As mentioned earlier, the relative collisional lifetimes between grains are then derived from their sizes and from surface density maps obtained from the parent-body runs.

4

Note that we are here only considering astrophysical effects and do not take into account the resolution of the observing instruments, which is usually better at shorter wavelengths.

5

Note that this procedure is different from that, used in many past studies, which simply dilutes the number of small grains along their elongated orbit, thus resulting in an underabundance of these grains in the inner annulus.

Acknowledgments

Q.K. is funded by the French National Research Agency (ANR) through contract ANR-2010 BLAN-0505-01 (EXOZODI). P.T. and J.-C.A. acknowledge financial support by the same contract.

References

All Tables

Table 1

Nominal set-up for the narrow-ring and extended-disc runs.

Table 2

List of all simulations performed for this study.

All Figures

thumbnail Fig. 1

Steady-state for an unperturbed disc initially confined to a narrow birth ring between 45 and 53 AU. a) Normalized surface density profile viewed head-on. b) Azimuthally averaged radial distribution of the geometrical cross-section σ as a function of particle sizes (as parameterized by their β value). At each radial distance, the σ distribution has been normalized to 1. The dotted line shows, for a given radial distance r, the β value of particles whose periastron is located in the middle of the ring and whose apastron is located at r.

Open with DEXTER
In the text
thumbnail Fig. 2

Unperturbed narrow-ring case. Geometrical cross section distribution in each logarithmic size bin for several radial domains in the system. The distribution is normalized to 1 for each radial range.

Open with DEXTER
In the text
thumbnail Fig. 3

Radial profile (normalized) of the vertical optical depth for different set-ups of the narrow-ring case. For the cases with planet, the profile is taken along a cut passing at 90 degrees from the planet’s position. The planet is on a circular orbit and is located at 75 AU for the nominal μ = 0.002 cases, and at 62 AU for the μ = 2 × 10-4 one.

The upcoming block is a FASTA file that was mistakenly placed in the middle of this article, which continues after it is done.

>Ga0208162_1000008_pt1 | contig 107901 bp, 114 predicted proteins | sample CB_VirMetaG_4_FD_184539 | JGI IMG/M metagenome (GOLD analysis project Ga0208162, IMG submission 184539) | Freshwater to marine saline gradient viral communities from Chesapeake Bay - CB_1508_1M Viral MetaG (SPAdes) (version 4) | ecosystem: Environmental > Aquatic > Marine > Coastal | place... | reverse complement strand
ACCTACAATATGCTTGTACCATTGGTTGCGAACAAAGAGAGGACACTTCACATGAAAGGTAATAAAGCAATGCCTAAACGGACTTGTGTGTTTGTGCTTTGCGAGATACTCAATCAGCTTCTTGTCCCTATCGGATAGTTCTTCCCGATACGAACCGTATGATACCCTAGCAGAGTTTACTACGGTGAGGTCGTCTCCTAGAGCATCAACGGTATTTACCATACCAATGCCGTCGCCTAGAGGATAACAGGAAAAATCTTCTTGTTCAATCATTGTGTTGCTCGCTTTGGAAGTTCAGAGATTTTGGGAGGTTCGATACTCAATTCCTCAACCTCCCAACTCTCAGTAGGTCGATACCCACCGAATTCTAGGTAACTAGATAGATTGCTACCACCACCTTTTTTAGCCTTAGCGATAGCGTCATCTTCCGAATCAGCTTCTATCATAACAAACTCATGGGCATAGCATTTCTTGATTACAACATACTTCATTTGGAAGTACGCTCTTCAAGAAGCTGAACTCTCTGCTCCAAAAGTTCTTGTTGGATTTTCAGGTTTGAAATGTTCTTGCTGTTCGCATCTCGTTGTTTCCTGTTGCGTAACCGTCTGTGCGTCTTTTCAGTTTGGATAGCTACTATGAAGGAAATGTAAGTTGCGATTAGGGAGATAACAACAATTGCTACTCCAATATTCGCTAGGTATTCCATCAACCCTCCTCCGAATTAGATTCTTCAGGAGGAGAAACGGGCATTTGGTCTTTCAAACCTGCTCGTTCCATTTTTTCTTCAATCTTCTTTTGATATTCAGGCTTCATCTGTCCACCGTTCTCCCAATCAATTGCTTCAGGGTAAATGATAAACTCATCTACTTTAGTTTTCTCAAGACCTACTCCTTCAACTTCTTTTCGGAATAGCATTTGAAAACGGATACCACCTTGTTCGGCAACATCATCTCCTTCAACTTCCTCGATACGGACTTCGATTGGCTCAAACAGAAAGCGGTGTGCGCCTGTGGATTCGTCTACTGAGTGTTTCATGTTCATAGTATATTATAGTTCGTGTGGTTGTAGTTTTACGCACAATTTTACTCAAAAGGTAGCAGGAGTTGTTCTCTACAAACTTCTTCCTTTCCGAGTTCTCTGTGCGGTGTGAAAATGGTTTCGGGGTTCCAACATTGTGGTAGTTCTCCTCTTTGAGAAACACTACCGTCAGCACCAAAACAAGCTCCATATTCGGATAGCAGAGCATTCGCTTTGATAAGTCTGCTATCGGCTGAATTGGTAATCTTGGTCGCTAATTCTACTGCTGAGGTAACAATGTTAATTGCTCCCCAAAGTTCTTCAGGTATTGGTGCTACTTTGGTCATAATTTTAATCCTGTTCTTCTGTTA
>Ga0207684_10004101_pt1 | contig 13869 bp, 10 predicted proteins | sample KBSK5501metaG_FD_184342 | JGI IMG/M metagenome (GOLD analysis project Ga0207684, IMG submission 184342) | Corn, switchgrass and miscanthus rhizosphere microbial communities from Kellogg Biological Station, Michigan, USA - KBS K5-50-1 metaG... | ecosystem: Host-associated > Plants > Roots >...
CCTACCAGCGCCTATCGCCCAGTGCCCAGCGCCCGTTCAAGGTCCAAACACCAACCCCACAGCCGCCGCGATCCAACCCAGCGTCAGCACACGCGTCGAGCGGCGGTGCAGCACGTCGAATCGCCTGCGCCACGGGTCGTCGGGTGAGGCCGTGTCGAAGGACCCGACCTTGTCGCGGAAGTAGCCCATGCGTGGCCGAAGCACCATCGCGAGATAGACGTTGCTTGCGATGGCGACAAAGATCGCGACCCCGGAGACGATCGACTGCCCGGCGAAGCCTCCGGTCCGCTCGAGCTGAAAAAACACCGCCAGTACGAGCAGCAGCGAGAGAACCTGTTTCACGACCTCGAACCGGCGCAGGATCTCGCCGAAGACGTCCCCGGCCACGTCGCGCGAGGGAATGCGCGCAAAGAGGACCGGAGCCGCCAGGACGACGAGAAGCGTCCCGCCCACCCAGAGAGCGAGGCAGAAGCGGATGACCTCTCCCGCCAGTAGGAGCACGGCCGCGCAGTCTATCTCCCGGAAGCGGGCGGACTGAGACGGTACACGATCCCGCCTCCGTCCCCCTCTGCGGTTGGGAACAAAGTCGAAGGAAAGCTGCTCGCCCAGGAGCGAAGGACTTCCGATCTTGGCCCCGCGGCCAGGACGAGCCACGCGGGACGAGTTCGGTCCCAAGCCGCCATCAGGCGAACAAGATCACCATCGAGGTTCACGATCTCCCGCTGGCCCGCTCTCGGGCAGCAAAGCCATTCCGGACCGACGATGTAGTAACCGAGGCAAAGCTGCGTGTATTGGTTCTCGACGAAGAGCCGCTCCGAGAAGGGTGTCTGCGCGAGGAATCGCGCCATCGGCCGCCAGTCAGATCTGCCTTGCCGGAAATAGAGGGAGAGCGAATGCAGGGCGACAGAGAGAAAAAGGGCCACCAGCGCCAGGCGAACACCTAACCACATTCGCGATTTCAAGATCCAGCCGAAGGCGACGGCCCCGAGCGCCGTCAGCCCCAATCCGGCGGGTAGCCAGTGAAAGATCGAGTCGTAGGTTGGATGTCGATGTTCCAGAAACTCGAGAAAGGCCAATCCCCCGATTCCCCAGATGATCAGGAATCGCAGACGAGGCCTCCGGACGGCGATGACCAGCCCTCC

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In the text
thumbnail Fig. 4

Same as Fig. 1, but for a wide disc initially extending between 30 and 130 AU.

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In the text
thumbnail Fig. 5

Same as Fig. 2 but for a wide disc initially extending between 30 and 130 AU.

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In the text
thumbnail Fig. 6

Same as Fig. 3, but for a wide disc initially extending between 30 and 130 AU. The grey strip indicates the radial location of the planet for all considered runs (75 AU).

Open with DEXTER
In the text
thumbnail Fig. 7

Narrow ring perturbed by an outer planet. a) Normalized surface density profile viewed head-on, for the nominal case with μ = 0.002, ap = 75  AU and τO = 2 × 10-3 (run C). The planet’s location is marked by the ⊕ symbol; b) azimuthally averaged radial distribution of the geometrical cross-section as a function of particle sizes (as parameterized by their β ratio) for run C; c) same as b), but for a denser and more collisionally active disc with τ = 2 × 10-2 (run E); d) same as b), but for a more tenuous disc with τ = 5 × 10-5 (run D).

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In the text
thumbnail Fig. 8

Narrow ring perturbed by an outer planet. Geometrical cross section distribution per logarithmic size bin.

Open with DEXTER
In the text
thumbnail Fig. 9

Extended disc perturbed by an embedded planet. a) Normalized surface density profile viewed head-on; b) particle size (as parameterized by the β ratio) dominating the geometrical cross section. The planet has a mass μ = 0.002 and is on a circular orbit at 75  AU (nominal run G with τ0 = 2 × 10-3).

Open with DEXTER
In the text
thumbnail Fig. 10

Extended disc perturbed by an embedded planet. Azimuthally averaged radial distribution of the geometrical cross-section, as a function of particle sizes, for four different configurations: a) nominal (run G); b) Saturn-mass planet (μ = 2 × 10-4, run J); c) high optical depth (τ = 2 × 10-2, run I); d) low optical depth (τ = 5 × 10-5, run H).

Open with DEXTER
In the text
thumbnail Fig. 11

Extended disc perturbed by an embedded planet. Geometrical cross section distribution per logarithmic size bin.

Open with DEXTER
In the text
thumbnail Fig. 12

Synthetic images produced with GRaTeR for the extended-disc/embedded-planet case (nominal case, run G) assuming the central star is an A0V. We consider four different wavelengths: a) 0.5  μm (scattered light); b) 10  μm; c) 50  μm; and d) 300  μm. In each image, the flux has been normalized.

Open with DEXTER
In the text